Armed Conflict

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ECtHR Grand Chamber Declares Admissible the Case of Ukraine v. Russia re Crimea

Yesterday the Grand Chamber of the European Court of Human Rights rendered its admissibility decision in the interstate claim brought by Ukraine against Russia regarding systematic human rights violations allegedly committed by the latter in Crimea. This is one of several interstate cases brought by Ukraine against Russia; others deal, for example, with the situation in Eastern Ukraine and the downing of MH17. There are also thousands of individual applications regard various aspects of the conflict in Ukraine. As for the Crimea case, it will now proceed to the merits. This is, needless to say, a very important decision. It is notable for a number of reasons. First, for how the Court tries to address (or not) the question of sovereignty over Crimea. Second, relatedly, for how it deals with the issue of state jurisdiction in the sense of Article 1 of the Convention and its (extra)territorial applicability. Third, for the Court’s approach to evidence. Fourth, and finally, for its ultimate findings on the prima facie existence of an administrative practice…

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Israel’s Cautious Perspective on International Law in Cyberspace: Part II (jus ad bellum and jus in bello)

In Part I of this series, I assessed Israel’s approach to the identification and interpretation of international law in the cyber context, as set forth in an important virtual speech by Israel’s Deputy Attorney General for International Law, Dr. Roy Schöndorf, at the “Disruptive Technologies and International Law” conference hosted by the US Naval War College’s…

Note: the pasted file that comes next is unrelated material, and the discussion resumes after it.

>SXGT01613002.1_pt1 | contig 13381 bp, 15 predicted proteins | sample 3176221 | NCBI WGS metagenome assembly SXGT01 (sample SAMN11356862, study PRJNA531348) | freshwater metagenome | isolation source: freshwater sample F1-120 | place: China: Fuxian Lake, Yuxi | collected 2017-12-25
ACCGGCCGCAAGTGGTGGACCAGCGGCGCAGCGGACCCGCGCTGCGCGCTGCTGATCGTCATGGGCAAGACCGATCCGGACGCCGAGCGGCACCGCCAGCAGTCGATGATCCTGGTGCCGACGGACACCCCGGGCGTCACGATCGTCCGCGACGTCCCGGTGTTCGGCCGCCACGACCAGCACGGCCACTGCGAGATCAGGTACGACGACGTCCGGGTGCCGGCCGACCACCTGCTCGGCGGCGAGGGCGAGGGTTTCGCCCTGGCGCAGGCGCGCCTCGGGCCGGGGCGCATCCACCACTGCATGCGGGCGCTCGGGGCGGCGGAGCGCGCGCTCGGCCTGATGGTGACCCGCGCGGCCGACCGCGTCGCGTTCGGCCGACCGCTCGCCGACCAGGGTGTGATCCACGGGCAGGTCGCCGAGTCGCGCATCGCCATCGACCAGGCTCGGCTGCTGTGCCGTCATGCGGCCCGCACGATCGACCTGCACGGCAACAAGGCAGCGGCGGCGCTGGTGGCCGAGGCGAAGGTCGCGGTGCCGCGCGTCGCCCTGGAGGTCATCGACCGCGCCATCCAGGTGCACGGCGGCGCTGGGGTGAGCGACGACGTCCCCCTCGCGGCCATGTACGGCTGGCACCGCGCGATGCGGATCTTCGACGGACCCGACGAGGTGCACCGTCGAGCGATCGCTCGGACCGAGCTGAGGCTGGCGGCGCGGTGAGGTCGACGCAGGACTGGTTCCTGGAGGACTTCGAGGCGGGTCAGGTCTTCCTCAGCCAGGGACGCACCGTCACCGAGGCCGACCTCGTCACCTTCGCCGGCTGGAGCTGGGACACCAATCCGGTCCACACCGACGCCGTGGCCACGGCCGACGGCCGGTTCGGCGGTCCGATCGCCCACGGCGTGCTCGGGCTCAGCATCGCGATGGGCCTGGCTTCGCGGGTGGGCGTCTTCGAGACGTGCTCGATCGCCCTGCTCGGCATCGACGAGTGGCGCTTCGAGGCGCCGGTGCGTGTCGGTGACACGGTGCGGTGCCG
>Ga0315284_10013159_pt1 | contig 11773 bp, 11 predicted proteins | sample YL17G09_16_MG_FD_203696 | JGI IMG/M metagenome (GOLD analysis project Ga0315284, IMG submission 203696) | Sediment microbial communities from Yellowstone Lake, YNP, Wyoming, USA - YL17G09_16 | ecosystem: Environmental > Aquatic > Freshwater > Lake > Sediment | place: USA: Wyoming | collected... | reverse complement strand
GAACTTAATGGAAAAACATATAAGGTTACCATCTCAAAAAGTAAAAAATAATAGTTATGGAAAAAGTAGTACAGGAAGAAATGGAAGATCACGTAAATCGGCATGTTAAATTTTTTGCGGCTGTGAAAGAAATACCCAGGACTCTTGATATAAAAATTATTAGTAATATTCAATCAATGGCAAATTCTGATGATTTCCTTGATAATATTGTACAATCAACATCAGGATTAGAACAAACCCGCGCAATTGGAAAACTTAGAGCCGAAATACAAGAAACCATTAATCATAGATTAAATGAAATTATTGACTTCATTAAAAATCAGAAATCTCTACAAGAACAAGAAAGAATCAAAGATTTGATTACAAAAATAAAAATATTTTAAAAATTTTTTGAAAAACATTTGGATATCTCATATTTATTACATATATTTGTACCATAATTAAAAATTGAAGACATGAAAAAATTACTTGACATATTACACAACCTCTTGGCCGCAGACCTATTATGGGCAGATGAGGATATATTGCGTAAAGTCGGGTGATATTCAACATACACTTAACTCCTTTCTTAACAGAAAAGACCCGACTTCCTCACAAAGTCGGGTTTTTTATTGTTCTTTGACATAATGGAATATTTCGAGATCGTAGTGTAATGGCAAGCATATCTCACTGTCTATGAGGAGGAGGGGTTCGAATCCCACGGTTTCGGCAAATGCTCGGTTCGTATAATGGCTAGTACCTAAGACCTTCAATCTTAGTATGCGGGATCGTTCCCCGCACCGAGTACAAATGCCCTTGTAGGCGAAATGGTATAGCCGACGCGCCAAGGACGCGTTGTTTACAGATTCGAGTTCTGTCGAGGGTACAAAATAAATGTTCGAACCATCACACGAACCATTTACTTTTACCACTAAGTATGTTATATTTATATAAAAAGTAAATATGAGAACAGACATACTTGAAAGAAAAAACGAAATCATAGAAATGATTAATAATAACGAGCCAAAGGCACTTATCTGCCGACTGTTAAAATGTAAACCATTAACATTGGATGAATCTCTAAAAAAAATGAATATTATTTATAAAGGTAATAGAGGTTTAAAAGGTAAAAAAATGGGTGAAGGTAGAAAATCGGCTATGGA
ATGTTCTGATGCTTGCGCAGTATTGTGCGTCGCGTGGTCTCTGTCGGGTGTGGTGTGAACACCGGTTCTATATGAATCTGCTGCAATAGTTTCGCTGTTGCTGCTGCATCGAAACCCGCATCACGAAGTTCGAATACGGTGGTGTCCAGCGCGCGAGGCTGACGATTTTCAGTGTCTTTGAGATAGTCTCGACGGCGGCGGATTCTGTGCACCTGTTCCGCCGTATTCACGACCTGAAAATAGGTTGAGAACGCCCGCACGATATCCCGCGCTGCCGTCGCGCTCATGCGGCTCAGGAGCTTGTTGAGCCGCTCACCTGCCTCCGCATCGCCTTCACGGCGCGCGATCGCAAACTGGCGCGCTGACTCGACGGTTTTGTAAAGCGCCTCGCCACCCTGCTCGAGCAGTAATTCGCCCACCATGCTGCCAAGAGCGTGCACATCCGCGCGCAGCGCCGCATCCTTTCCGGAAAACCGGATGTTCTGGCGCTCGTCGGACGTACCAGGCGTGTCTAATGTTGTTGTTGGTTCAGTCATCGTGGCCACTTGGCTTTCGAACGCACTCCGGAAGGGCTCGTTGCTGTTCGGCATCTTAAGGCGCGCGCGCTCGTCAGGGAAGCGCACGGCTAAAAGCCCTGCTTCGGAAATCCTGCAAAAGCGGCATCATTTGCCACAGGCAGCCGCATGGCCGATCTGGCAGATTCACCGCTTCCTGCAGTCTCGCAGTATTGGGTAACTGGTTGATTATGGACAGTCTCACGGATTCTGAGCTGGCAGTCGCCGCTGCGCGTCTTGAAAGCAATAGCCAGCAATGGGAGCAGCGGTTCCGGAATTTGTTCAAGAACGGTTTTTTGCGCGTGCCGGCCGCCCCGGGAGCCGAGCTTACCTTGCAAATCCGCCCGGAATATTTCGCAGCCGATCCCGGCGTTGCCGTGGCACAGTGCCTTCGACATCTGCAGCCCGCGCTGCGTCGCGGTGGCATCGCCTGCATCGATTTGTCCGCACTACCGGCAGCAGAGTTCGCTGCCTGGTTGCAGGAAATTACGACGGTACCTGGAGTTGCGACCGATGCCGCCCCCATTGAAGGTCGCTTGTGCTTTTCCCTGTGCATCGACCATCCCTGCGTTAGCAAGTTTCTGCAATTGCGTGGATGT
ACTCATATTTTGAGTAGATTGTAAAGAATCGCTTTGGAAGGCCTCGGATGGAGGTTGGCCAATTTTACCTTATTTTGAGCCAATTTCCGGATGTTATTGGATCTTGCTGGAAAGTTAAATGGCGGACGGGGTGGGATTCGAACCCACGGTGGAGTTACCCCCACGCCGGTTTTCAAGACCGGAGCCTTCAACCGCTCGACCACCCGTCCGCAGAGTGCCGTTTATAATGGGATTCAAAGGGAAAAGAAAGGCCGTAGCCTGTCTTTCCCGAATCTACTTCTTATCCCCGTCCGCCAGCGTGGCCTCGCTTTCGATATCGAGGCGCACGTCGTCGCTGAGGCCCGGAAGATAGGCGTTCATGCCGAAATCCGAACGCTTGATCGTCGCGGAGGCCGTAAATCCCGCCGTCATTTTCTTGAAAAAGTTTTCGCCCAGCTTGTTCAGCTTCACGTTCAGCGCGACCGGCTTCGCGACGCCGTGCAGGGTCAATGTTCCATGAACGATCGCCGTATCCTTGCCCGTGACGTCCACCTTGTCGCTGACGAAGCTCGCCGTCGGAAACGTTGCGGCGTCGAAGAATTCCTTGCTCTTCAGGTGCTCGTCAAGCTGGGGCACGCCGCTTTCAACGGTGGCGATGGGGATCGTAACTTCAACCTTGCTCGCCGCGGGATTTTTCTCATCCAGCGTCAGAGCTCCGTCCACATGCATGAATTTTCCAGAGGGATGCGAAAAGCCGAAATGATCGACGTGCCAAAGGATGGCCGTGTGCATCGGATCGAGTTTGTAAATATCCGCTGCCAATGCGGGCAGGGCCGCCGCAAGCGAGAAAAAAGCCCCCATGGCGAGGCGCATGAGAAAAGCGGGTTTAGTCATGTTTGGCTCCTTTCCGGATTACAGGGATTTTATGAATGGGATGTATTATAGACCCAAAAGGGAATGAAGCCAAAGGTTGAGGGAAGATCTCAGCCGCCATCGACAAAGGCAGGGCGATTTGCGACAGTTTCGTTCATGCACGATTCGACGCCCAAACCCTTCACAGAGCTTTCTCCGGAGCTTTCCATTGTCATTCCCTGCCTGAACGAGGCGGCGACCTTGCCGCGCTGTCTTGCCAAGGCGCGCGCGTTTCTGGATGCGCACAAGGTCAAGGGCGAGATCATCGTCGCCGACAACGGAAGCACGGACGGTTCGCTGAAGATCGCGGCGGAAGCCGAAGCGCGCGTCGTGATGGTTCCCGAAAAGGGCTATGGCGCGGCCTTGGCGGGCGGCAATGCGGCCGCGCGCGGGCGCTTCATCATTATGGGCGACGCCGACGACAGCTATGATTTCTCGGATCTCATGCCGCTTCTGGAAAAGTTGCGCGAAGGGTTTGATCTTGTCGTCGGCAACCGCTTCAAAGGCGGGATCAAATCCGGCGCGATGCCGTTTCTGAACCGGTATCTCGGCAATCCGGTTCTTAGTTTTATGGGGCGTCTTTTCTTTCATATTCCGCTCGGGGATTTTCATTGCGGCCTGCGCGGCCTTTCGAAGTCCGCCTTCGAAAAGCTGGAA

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Israel’s perspective on Key Legal and Practical Issues Concerning the Application of International Law to Cyber Operations

Transcript of the keynote speech delivered by Israeli Deputy Attorney General (International Law), Dr. Roy Schöndorf, on 8 December, 2020 at the US Naval War College's event on "Disruptive Technologies and International Law".* I would like to present, here today, Israel's perspective on key aspects of the application of international law in connection…

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Use of Force in Self-Defence to Recover Occupied Territory: When Is It Permissible?

In a recent piece on Just Security, Tom Ruys and Felipe Rodríguez Silvestre argue that a state whose territory is unlawfully occupied by another state does not have the right to use of force in self-defence to recover the occupied territory. The post considered the position in relation to the recent armed conflict in Nagorno-Karabakh between Azerbaijan…

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At Daggers Drawn: International Legal Issues Surrounding the Conflict in and around Nagorno-Karabakh

On 10 November, Azerbaijan and Armenia signed a Statement with the Russian Federation that fundamentally changes the scope of the conflict concerning Nagorno-Karabakh and the surrounding territories as well the status of the so-called “Republic of Artsakh” that had declared independence in early 1992. Even if it remains to be seen whether…

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